NH Department of Labor Commissioner, James Craig, took the bull by the horns this past year and, with a determination not often seen by Commissioners, brought interested parties together to craft a definition of ‘employee’ that would apply to all matters before the NH Department of Labor (NH DOL) and NH Employment Security (NH ES). Those interested parties included labor and employment attorneys, the BIA, labor unions, various trade associations, and state agency personnel. The meetings were structured in such a way as to welcome and respect all comments and criticisms. The result was a new definition of ‘employee’ used to determine whether an individual is eligible for unemployment and/or worker’s compensation benefits, can make a claim under the Whistleblower Protection law, and is protected by NH’s wage and hour law, including overtime. This new definition of ‘employee’ has been memorialized in House Bill 450 which was passed by the House of Representatives and is now before the Senate.
Why go to all this effort? The issue is simple, but has been challenging to fix. The current statutory laws (RSA 275, RSA 279 and RSA 281-A:2) defining ‘employee’ have evolved to a point where the same factual circumstances involving an independent contractor can beget different, conflicting results. In other words, a business could be complying with NH DOL’s 7-part ‘employee’ test regarding an individual, and, at the same time, be noncompliant with NH ES’s 3-part ‘employee’ test. If you were to ask NH employment lawyers whether their clients have been caught out by these inconsistent tests, you will hear a resounding affirmative answer. I have represented businesses that have had to pay unpaid unemployment security taxes to NH ES while, at the same time, NH DOL concluded that the same individual was compliant with its definition of ‘employee’ and, therefore an independent contractor. These inconsistent ‘employee’ tests come at high financial consequences for businesses: civil penalties, unpaid taxes, daily worker’s compensation non-compliance fines – to name a few. Furthermore, the possibility of inconsistent results and inherent unpredictability creates a business environment that must incorporate a level of risk even when the business is technically complying with at least one of statutory ‘employee’ definitions.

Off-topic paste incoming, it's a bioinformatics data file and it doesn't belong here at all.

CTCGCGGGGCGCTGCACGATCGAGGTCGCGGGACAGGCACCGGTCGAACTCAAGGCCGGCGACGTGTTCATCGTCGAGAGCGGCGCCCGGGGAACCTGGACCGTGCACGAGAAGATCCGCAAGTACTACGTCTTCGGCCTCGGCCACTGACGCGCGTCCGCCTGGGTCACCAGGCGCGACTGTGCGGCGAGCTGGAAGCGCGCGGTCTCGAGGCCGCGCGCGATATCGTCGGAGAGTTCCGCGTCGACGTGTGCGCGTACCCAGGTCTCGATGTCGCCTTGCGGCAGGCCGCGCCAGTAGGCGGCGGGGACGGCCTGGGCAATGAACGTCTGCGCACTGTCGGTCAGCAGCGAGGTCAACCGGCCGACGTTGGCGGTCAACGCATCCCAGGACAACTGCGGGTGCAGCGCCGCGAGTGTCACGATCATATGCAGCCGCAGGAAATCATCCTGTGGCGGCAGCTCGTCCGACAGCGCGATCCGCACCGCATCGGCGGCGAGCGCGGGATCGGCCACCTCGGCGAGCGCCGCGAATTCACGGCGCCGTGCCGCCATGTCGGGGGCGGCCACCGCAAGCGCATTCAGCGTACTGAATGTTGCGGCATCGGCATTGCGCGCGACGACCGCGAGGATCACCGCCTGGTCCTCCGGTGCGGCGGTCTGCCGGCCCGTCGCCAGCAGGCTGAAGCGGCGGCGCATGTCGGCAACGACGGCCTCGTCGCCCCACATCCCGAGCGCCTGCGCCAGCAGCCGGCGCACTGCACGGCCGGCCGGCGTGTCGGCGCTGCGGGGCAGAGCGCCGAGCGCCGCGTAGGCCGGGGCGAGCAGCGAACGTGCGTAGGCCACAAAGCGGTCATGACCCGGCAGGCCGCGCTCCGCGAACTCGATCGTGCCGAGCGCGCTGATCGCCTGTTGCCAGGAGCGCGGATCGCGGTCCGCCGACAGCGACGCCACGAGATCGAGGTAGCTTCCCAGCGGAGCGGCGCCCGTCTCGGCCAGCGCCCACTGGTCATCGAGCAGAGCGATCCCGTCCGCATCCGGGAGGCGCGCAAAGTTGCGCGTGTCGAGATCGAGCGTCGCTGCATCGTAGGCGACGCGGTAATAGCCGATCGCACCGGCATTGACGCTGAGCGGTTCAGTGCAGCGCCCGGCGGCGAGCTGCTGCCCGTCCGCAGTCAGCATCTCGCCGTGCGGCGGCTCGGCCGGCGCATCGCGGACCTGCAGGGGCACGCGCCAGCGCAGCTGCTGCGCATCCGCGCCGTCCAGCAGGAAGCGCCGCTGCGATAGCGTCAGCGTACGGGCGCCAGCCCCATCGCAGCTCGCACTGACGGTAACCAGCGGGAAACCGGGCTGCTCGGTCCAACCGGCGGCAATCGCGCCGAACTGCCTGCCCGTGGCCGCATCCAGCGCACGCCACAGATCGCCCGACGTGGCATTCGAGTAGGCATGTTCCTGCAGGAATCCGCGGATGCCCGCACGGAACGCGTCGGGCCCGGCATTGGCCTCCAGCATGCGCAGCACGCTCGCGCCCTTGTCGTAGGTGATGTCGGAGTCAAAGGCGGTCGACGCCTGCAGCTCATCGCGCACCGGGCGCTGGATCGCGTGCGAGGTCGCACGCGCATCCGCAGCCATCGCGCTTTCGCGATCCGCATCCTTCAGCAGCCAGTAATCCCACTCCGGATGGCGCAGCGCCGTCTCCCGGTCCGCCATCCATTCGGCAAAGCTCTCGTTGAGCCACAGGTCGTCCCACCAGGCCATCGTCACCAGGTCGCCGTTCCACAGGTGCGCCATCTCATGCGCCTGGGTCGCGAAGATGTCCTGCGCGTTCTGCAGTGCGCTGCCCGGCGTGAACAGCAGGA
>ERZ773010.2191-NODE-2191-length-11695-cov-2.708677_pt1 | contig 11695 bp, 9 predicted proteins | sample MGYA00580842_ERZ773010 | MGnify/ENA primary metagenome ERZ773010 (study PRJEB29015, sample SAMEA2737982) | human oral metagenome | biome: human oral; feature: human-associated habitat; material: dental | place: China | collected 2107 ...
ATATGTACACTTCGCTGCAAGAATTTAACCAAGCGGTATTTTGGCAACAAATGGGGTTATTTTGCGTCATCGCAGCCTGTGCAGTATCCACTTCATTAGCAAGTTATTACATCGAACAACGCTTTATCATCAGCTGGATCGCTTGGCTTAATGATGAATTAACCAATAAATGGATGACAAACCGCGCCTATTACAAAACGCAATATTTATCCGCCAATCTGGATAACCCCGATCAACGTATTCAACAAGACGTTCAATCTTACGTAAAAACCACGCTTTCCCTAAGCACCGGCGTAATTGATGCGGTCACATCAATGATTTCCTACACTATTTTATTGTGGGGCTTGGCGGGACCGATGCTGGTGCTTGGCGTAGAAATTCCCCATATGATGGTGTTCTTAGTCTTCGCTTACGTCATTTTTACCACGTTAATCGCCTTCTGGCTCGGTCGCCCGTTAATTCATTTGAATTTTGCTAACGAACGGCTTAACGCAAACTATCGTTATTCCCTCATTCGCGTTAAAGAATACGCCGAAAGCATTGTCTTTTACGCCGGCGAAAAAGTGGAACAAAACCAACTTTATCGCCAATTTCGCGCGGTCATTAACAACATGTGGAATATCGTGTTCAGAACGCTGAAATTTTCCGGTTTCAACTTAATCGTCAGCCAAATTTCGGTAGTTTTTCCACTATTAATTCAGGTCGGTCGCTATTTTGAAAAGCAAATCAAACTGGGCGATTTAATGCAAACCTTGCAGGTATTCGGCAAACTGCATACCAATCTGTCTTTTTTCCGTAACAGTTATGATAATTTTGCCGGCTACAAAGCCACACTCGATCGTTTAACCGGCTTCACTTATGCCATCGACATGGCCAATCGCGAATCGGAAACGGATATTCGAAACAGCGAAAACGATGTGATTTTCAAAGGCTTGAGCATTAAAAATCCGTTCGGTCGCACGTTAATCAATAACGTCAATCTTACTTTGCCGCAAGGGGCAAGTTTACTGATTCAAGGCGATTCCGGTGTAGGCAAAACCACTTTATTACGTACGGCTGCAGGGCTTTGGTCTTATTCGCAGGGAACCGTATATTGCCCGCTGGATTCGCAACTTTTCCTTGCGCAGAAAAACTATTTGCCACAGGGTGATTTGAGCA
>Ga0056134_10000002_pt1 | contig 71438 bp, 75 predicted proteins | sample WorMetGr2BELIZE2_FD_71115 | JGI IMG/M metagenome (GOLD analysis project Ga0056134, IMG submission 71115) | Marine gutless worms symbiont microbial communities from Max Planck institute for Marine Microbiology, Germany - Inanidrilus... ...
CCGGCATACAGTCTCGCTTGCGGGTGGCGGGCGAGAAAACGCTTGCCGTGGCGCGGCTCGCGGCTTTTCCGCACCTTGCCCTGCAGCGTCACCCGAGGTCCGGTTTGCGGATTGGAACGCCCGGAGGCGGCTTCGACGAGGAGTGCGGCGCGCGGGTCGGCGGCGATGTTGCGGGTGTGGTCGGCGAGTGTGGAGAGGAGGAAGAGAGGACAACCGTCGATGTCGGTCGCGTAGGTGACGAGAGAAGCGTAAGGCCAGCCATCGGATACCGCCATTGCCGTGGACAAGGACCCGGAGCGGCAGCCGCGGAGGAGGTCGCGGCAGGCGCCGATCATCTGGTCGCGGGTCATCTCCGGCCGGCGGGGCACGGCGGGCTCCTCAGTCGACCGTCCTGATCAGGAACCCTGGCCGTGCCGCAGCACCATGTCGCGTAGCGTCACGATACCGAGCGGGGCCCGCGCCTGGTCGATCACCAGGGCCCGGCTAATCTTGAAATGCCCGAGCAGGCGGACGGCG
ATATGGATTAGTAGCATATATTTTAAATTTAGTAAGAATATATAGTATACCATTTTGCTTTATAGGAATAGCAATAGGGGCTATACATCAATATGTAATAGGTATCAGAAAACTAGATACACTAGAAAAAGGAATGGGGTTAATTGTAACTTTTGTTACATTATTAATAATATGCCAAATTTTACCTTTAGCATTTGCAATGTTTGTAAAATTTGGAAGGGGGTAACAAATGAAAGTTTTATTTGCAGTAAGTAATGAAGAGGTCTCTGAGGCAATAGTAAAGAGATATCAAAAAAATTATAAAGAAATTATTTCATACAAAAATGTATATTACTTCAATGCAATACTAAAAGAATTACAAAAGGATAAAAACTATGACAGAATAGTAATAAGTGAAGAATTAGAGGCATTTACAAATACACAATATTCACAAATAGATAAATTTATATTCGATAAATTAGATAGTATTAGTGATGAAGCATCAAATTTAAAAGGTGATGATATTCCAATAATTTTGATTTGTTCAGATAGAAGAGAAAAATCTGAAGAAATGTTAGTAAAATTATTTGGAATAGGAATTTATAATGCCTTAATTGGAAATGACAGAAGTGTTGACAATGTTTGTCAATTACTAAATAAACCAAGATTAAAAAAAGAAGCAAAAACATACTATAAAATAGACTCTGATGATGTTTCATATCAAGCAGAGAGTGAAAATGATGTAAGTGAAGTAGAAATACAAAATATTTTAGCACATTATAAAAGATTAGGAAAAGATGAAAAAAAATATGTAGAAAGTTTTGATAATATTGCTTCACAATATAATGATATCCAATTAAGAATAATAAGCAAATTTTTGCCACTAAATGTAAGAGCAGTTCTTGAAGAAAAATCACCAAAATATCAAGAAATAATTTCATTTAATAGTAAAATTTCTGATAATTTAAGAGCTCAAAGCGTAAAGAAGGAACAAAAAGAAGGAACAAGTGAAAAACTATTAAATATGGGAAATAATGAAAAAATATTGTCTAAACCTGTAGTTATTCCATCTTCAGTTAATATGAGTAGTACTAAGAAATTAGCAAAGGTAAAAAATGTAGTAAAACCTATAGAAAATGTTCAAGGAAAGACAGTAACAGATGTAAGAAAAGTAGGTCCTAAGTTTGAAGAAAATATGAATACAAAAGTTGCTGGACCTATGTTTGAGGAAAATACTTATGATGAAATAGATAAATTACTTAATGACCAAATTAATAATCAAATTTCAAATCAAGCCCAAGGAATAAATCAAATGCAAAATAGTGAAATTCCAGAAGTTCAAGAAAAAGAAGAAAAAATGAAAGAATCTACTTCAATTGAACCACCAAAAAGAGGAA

Below is the new ‘employee’ definition – remember that the presumption is that the individual is an employee and the burden is on the employer to rebut the presumption:
- The individual must satisfy all of the following five requirements: controls the detailed means and manner of the work except as to final results; has the opportunity for profit and loss as a result of the services being performed; performs services customarily engaged in as an independently established trade, occupation, profession or business (the individual may work for one entity for a 6 month period and still be in compliance); hires and pays his/her own assistant and supervises them to the extent they are employees; and is paid based on the agreed scope of work performed; and
- The individual must satisfy three of the following six criteria: have substantial investments in facilities, tools, materials, instruments and knowledge used to complete the work; is responsible for the satisfactory completion of the work and may be held contractually responsible for failure to complete the work; the parties have a written contract; the work is outside the usual course of business of the hiring unit; the work is performed outside all places of business of the hiring unit; or the Internal Revenue Service has classified the individual as an independent contractor.
HB 450 represents an effort to level the playing field in a political environment both nationally and at the state level that supports a heightened enforcement of the misclassification of employees as independent contractors. To those ends, NH DOL and NH ES cooperate in regard to reporting alleged misclassifications to each other. While NH DOL’s application of the new ‘employee’ definition will not collaterally estop a separate finding by NH ES, it would likely be taken into account – especially if the determination is being made contemporaneously, as it typically happens.
No doubt it will take practitioners, businesses, individuals, and agency personnel time to familiarize themselves with the application of the new ‘employee’ definition. However, the tenants of the new statute are familiar to everyone – they encompass existing statutory language and common law interpretation of that language. This law would enable businesses and individuals to predict the outcome of a challenge to misclassification in two important state agencies with a greater level of certainty. At the same time, state agencies will be able to continue to focus their attention on misclassification of employees knowing that the elimination of the inconsistent ‘employee’ definitions will be less likely to ensnare businesses caught in this scenario. Having a unified ‘employee’ test will increase the likelihood that inconsistent results among agencies will be avoided. For those reasons, this effort by NH’s agencies to level the playing field for businesses should be supported.